Ligale who is being trained at ICIPE says those involved in the cultivation can afford to build better houses, educate their children and invest in other areas.

An acre of mkombela produces 1200-1500 kilograms. One tree produces 3kgs that go for Sh150.

He says this is more than they can ever get from sugarcane farming.  In addition, they can also grow trees and sell. “Most of them have been enslaved by sugarcane farming. They have done it for years, but they are still very poor. They live from hand to mouth, but commercial cultivation of mkombela has improved their economic status,” he says.

A 500gms of Mundia Tonic is sold for Sh500.

Farmers harvest the plants three times a year and earn three times more from mondia and ocicum kilimandscharicum, both medicinal plants, than they did cultivating crops like maize and tea. On average a farmer earns Ksh35 000-40 000 a year from one acre

Ocicum kilimandscharicum is used to make NatuRub ointment  from the natural shrub. Farmers mix the compounds with lemon grass oil to make the ointment that relieves muscular aches and pains. NatuRub is packaged in several packs that sell for prices ranging from Sh10 to Sh150. The project is run by Muliro Farmers, a group of 30 farmers who semi-process NatuRub using state of the art equipment it acquired from donors. ICIPE does the final formulation and the process is completed in Nairobi because packaging material is outsourced.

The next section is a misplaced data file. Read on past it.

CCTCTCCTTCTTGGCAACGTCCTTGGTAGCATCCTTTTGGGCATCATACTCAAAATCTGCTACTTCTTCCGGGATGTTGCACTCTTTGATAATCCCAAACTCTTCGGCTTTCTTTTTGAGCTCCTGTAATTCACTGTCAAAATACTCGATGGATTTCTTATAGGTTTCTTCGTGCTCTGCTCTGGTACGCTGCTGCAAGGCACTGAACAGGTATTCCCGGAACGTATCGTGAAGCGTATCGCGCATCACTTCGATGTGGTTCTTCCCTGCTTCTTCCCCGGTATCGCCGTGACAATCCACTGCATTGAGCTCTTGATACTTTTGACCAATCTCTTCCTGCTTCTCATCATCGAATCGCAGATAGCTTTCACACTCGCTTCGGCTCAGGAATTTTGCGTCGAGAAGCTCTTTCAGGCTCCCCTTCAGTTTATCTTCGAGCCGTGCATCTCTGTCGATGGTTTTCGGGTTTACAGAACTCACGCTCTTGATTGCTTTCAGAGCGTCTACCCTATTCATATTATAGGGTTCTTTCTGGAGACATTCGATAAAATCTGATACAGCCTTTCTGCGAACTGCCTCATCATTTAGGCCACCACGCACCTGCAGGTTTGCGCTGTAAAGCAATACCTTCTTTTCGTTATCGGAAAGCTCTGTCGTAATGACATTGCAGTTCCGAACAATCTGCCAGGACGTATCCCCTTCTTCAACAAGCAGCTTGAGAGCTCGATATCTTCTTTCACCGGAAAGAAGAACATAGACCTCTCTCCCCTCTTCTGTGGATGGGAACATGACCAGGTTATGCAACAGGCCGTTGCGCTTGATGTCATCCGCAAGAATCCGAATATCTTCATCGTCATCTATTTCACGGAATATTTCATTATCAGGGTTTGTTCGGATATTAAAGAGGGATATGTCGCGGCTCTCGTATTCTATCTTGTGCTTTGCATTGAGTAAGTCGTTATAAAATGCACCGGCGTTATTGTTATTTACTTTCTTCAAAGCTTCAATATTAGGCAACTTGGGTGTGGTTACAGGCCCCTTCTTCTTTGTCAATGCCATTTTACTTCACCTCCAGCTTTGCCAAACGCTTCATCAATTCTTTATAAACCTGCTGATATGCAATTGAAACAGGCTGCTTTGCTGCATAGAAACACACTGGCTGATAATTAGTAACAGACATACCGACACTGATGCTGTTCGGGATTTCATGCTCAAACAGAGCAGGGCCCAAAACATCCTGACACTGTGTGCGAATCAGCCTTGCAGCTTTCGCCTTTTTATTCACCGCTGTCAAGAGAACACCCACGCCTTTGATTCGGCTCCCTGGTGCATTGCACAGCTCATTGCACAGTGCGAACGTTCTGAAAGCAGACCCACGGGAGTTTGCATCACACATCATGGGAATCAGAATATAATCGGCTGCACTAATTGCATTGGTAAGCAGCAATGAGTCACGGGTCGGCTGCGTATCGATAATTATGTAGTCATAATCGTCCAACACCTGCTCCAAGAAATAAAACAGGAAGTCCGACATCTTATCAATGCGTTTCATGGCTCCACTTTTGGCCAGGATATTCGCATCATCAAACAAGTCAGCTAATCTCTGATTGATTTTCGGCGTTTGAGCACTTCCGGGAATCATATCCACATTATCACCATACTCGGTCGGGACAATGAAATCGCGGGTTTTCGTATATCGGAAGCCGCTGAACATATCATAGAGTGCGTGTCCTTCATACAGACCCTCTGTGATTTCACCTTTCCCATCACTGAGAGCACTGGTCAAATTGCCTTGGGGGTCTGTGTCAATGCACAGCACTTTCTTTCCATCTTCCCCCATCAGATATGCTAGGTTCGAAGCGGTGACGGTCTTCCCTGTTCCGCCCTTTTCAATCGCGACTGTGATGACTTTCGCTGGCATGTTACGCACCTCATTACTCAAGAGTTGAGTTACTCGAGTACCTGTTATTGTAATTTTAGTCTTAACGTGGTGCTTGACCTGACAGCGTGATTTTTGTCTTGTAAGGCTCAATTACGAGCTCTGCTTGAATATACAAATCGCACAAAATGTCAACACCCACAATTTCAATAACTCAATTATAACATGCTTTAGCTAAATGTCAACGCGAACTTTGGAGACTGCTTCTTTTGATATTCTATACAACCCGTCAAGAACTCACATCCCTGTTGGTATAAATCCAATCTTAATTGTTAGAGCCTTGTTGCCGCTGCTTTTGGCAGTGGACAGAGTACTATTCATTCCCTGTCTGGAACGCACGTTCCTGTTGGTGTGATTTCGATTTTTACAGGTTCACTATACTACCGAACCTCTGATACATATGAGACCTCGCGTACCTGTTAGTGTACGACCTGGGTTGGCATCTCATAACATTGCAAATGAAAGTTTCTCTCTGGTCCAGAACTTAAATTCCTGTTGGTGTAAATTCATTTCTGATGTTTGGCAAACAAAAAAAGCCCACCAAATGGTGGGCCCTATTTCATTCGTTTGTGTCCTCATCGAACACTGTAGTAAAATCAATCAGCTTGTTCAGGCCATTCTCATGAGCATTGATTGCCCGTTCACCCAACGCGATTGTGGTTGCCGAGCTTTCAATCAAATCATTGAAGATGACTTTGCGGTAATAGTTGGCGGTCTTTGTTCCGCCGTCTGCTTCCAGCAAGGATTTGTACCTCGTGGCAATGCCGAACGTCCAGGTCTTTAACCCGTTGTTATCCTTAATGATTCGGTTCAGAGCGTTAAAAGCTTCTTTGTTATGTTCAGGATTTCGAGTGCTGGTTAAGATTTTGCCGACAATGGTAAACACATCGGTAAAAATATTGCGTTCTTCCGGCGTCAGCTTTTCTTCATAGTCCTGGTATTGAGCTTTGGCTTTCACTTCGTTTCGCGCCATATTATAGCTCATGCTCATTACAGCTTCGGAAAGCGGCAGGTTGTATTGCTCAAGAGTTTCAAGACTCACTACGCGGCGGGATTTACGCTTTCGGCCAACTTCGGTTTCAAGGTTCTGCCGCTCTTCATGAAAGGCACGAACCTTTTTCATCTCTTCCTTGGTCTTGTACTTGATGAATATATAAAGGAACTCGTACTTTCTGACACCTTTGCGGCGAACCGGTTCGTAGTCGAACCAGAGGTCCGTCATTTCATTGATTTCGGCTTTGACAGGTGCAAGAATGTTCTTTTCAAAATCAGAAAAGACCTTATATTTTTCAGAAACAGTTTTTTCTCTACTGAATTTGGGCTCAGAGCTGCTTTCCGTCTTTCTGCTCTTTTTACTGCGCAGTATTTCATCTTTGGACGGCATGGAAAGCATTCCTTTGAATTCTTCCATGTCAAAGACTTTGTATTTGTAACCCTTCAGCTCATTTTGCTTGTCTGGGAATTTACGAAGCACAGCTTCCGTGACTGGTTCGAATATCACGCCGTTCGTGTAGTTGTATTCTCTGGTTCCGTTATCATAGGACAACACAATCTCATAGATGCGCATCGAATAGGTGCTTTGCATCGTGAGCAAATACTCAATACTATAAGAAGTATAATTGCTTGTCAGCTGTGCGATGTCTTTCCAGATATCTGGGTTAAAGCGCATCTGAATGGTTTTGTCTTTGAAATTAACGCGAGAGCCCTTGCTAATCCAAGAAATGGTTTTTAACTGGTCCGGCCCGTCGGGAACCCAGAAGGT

NatuRub is the first herbal medicine to be registered in Kenya. The ointment treats several diseases and the tree’s plant can be eaten as vegetable. So says Ligale ****:“The shrub has another advantage to the farmer. They attract bees and a farmer can also do bee keeping on the side.”

The community has benefited from technology transfer and it is hoped in the near future they will manage the processing and manufacturing of the products. That however depends on monetary and technical support to set up a factory in Kakamega.

According to ICIPE, these projects offer better economic prospects.

Challenges

 

Marketing the products has been a big problem. According to Nduguli, since ICIPE is a research organisation, it does not have a marketing budget for Mondia Tonic and NatuRub. The only marketing channels at the moment are the supermarkets.

In the absence of sustained marketing, few Kenyans know about these natural medicines and their potential to heal many ailments.

Pricing is another problem.

“Since these are first approved herbal products, it is hard to come up with an appropriate price, but we hope to do that soon enough,” says Nduguli.

Future plans

ICIPE hopes the Traditional Medicine Bill will be passed soon to help Kenyans exploit their rich biodiversity.

Nduguli says ICIPE has projects a similar to these in the pipeline.